2-Year Grant to Provide Narcan Training and Opioid Program Technician

Lake Superior Drug and Violent Crimes Task Force believes helping addicts recover will help reduce opioid epidemic

DULUTH, Minn. – The Lake Superior Drug and Violent Crimes Task Force recently got a federal grant that will help them fight opioid addiction in the Northland and save a lot of lives.

The two-year grant will provide Narcan for regional law enforcement and EMS staff. Narcan is a drug that can help reverse an opioid overdose.

The grant also pays for an Opioid Program Technician who will provide Narcan training for first responders and work with addicts to help them reach treatment and recovery.

The Duluth Police Department has saved more than seventy-two lives using Narcan but many other law enforcement agencies don’t have access to the drug and are not trained to use it.

Duluth’s new Opioid Program Technician, Jessica McCarthy, will provide that training. She will also follow-up with overdose victims, helping them get the support they need on an ongoing basis after a crisis.

“I’m a person in recovery so being able to go to them and being able to say ‘me too, I’ve experienced similar things to you and this is what I did to get out of it’ I think will make it different than an officer saying hey, do you know you can go to treatment,” said McCarthy.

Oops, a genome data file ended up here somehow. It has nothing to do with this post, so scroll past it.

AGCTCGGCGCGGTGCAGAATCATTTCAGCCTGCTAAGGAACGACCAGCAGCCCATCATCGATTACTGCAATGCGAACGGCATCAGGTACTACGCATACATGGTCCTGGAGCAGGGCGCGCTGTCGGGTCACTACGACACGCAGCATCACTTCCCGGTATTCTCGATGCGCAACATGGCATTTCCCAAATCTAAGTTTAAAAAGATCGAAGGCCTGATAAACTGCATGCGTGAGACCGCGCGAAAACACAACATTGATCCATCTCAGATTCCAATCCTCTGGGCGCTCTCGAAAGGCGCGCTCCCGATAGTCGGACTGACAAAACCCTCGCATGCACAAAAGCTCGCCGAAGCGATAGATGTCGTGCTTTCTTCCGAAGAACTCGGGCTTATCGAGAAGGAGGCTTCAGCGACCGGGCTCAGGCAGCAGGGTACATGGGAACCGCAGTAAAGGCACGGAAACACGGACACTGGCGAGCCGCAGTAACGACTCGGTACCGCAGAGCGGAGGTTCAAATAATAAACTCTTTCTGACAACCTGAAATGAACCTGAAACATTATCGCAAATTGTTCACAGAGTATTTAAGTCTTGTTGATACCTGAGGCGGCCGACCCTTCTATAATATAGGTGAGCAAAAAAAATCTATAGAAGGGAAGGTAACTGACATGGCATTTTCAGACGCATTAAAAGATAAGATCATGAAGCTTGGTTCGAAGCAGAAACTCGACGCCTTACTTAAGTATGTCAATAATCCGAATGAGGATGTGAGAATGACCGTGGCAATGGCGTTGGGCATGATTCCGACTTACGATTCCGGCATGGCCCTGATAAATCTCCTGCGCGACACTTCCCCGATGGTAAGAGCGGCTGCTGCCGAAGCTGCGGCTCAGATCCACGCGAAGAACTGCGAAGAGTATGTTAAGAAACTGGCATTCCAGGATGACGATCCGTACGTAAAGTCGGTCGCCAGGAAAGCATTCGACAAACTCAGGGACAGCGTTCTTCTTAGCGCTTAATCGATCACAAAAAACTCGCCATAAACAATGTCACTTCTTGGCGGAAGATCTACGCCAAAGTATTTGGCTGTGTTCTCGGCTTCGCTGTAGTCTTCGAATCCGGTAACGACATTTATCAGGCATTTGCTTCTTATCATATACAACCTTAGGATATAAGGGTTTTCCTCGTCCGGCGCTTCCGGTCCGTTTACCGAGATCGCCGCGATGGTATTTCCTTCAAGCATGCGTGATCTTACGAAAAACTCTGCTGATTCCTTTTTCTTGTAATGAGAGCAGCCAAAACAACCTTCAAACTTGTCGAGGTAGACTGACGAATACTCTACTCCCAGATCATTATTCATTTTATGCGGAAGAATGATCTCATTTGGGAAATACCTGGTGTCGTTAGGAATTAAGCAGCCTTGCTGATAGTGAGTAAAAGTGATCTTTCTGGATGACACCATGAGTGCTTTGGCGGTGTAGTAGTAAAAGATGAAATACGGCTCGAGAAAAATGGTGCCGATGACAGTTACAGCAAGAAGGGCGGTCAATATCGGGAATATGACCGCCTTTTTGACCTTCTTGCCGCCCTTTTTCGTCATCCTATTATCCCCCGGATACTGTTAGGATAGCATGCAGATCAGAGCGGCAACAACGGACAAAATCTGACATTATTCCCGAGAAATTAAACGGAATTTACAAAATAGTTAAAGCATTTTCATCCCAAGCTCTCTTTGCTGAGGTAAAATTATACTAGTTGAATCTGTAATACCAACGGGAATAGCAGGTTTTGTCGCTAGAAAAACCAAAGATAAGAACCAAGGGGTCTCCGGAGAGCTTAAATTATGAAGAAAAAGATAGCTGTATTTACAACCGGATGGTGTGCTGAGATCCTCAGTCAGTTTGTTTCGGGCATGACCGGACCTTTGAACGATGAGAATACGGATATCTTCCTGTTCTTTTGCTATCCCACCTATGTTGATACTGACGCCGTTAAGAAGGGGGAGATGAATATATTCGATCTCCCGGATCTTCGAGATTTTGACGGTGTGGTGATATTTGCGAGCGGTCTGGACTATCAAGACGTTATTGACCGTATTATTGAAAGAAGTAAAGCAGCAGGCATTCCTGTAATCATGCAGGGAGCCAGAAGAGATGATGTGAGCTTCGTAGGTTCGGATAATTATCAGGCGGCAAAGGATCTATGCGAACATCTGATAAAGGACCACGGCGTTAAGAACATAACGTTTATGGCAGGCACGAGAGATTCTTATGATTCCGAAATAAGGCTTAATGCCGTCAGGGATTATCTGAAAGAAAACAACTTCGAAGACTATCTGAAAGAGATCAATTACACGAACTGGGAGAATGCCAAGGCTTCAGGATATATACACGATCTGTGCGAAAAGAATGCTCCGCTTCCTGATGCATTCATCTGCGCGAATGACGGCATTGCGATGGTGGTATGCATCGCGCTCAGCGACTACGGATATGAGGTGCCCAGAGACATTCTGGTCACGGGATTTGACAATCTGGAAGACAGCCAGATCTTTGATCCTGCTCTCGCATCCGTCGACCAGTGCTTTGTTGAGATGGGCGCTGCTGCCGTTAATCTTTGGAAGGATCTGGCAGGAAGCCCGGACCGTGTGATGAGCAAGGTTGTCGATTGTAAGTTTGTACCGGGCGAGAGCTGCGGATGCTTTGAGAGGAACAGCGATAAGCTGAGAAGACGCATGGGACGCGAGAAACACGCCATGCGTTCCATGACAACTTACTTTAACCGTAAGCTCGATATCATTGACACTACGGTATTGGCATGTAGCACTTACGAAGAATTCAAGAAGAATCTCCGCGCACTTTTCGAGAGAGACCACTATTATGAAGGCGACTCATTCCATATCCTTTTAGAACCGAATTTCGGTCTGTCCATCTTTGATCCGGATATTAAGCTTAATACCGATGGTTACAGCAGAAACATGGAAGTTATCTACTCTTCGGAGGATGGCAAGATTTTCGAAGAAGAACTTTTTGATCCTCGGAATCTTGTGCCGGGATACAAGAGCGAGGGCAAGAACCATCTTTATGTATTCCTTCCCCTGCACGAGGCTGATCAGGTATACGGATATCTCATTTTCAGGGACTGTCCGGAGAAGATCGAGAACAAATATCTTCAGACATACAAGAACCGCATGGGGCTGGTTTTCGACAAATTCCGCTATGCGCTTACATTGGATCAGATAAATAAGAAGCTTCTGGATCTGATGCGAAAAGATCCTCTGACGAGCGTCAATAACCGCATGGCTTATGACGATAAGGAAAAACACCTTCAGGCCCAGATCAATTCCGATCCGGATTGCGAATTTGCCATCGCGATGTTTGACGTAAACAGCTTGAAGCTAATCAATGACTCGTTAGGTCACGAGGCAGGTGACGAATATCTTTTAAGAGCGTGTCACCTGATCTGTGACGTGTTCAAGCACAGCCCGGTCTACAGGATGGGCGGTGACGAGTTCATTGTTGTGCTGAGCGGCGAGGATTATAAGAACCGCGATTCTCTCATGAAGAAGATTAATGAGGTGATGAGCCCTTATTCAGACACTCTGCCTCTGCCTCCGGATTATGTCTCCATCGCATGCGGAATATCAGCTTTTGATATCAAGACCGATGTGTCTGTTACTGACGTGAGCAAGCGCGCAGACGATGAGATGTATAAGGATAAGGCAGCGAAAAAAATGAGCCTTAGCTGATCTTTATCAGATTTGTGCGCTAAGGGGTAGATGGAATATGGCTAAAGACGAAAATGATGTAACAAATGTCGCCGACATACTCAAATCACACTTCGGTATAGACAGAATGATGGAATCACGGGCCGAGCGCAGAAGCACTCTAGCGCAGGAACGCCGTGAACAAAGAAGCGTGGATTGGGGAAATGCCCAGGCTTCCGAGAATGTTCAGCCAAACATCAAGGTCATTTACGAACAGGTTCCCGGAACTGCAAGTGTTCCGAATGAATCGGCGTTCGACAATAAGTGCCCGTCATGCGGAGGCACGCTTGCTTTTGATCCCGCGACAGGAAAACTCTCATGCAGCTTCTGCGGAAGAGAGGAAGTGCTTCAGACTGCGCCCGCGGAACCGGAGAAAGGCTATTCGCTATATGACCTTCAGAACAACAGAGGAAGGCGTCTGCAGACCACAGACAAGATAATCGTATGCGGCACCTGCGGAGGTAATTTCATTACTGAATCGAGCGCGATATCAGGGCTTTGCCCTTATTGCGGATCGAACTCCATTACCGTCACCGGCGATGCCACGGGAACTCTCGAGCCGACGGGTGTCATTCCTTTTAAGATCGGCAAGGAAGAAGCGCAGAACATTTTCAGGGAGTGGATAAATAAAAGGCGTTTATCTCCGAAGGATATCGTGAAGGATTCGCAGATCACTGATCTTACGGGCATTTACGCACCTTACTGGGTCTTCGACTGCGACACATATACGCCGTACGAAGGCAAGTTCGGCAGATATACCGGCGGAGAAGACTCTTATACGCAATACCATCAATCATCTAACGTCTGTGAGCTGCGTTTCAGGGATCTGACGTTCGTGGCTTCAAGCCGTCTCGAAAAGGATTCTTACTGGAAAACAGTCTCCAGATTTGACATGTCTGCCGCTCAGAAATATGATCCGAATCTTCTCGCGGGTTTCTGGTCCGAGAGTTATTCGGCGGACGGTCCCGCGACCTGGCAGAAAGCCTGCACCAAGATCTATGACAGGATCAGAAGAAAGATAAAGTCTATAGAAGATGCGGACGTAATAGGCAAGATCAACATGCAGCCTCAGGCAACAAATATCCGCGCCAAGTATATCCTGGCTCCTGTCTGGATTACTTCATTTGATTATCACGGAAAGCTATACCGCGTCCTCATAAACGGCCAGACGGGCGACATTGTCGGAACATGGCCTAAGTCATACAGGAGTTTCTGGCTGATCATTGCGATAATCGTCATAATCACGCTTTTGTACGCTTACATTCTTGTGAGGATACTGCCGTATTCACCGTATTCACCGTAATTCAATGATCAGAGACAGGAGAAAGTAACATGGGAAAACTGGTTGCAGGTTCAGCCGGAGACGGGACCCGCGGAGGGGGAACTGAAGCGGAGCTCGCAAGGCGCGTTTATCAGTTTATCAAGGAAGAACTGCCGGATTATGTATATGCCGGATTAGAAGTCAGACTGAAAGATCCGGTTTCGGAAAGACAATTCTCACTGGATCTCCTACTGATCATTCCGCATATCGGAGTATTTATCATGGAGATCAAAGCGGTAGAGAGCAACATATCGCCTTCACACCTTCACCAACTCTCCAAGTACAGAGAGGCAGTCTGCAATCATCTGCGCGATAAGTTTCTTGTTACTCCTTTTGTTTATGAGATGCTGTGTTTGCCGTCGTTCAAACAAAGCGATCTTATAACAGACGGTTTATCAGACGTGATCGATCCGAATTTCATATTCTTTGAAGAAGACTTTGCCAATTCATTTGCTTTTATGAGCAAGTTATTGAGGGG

Law enforcement officials hope the new resource will help them reduce opioid overdose death by ten percent in the multiple county task force region over the next two years.

But focusing on substance use recovery, they can attack the epidemic from another angle.

“We had to go on the other side of the equation and start looking at the demand and looking at helping the people on that side because that’s what drives the money, that’s what drives the demand, that’s what causes most of the problems,” said Lt. Jeff Kazel, commander of the Lake Superior Drug and Violent Crimes Task Force.

With less addicts, law enforcement believes fewer drug dealers will occupy the Northland in the future.

Opioid program technician Jessica McCarthy says one of her goals is to change the community perception of addicts.

She says they are not enjoying their experience and most of them want to get treatment and get sober.

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